Earlier in the week, reports broke out on software that was installed by Yahoo in its systems to help the United States government search through the emails of all its users from January to June 2015.
It was believed that the tool was a simple program that was a modification of the existing scanning system used by Yahoo to sniff out email for things such as spam, malware and child pornography. However, according to an exclusive Motherboard report, the software was much worse than that.
Two people familiar with the matter told Motherboard that the tool more closely resembled a form of malware known as a rootkit, which embeds itself within a system and essentially provides hackers with full access.
One source, a former employee of Yahoo, said that the tool was found by an internal security testing team of the company during one if its checkups and assumed that it was a rootkit that was installed by a hacker. According to the source who wished to remain anonymous, the tool was not a slight modification on Yahoo's scanning system, because if it was, the security team would not have noticed it and "freaked out."
The source went on to say that the program's contents did not look like something that Yahoo would install, especially as it was installed in such a way that presents a security risk to all the company's users.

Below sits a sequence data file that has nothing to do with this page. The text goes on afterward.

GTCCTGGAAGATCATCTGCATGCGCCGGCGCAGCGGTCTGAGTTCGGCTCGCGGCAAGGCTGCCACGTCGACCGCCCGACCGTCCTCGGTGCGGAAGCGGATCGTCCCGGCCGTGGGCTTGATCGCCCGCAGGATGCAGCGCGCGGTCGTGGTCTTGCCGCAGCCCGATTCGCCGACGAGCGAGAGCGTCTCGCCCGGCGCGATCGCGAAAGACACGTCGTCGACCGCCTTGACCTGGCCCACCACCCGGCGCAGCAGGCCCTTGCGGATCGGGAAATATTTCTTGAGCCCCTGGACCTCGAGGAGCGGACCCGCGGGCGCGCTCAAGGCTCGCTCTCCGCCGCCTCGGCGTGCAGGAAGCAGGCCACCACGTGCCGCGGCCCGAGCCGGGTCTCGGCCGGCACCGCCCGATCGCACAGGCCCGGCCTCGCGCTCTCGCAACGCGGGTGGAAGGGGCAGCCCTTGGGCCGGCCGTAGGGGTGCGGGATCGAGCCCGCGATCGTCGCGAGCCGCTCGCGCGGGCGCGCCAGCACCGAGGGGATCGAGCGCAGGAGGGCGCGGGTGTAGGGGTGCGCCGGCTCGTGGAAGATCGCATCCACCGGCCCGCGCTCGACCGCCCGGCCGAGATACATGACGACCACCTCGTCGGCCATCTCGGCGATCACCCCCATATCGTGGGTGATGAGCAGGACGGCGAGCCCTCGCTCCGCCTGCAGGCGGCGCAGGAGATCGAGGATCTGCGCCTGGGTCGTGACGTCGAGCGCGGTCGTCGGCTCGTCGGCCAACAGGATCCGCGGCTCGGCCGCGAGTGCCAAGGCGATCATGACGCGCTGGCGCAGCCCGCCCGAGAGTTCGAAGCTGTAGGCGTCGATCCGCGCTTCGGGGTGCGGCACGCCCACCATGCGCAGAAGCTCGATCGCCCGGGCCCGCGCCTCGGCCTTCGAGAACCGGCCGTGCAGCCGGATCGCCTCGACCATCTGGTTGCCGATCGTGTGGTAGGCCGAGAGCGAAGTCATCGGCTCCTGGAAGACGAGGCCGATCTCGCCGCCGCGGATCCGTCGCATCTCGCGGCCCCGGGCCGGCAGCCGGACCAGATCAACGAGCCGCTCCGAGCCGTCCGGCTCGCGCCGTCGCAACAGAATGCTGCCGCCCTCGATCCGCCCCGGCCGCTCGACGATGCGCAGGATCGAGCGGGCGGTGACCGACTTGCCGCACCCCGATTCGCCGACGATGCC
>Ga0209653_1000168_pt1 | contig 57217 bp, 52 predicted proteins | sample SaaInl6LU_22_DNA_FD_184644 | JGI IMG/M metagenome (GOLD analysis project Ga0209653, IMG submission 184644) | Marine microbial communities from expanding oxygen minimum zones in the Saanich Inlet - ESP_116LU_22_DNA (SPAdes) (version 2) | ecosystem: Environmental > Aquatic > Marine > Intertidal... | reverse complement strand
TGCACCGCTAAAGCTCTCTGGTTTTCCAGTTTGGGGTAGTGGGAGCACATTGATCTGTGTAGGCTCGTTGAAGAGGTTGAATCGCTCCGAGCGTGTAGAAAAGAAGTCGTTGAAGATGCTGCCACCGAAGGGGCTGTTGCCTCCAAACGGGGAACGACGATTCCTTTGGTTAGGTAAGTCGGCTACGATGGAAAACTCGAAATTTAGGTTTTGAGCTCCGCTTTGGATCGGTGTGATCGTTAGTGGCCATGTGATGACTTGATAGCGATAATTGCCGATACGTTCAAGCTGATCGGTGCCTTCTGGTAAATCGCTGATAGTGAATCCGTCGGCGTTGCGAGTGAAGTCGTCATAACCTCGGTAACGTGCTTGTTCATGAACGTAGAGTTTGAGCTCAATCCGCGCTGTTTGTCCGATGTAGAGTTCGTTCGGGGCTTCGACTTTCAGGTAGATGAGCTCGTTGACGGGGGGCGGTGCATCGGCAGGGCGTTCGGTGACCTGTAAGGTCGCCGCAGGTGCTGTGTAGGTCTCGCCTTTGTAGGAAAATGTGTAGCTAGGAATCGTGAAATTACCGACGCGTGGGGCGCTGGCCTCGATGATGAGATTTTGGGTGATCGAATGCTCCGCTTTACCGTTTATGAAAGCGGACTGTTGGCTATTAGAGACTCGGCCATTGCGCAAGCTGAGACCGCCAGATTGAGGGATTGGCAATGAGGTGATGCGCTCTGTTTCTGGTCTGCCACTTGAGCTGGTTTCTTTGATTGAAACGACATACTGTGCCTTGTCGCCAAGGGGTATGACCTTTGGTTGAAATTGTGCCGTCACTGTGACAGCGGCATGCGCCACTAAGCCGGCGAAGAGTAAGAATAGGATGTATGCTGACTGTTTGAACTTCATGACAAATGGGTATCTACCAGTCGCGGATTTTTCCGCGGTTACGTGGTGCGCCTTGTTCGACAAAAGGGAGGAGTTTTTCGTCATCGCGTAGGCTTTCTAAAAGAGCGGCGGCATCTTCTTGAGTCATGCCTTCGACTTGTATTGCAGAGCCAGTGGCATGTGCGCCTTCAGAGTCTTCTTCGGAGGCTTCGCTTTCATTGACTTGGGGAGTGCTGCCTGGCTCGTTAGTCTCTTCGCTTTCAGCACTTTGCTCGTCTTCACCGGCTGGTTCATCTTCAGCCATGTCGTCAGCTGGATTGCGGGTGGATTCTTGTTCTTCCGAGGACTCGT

Another source narrated that after the tool was discovered, the report on the security issue moved up to Alex Stamos, the head of security for Yahoo at the time. Stamos then found out that the rootkit-like software was purposely installed and spoke to management about it. Afterward, the report on the tool was quickly closed, preventing other employees working under the security team to even find out about it.
Many questions about the reported tool remain, which is why Democratic Senator Ron Wyden of Oregon, who is a member of the intelligence committee, along with civil groups against surveillance practices, have called for the United States government to publicize the alleged secret order in 2015 that directed Yahoo to scan all the emails of its users.
The order contains interpretations of federal law that the American people could find troubling and surprising, Wyden said, adding that the USA Freedom Act requires the declassification of Foreign Intelligence Surveillance Court opinions, which involve such interpretations.
Among the other unanswered questions surrounding the issue is what exactly the government was looking for in the emails, how long the tool was used and why Yahoo decided to not involve its security team.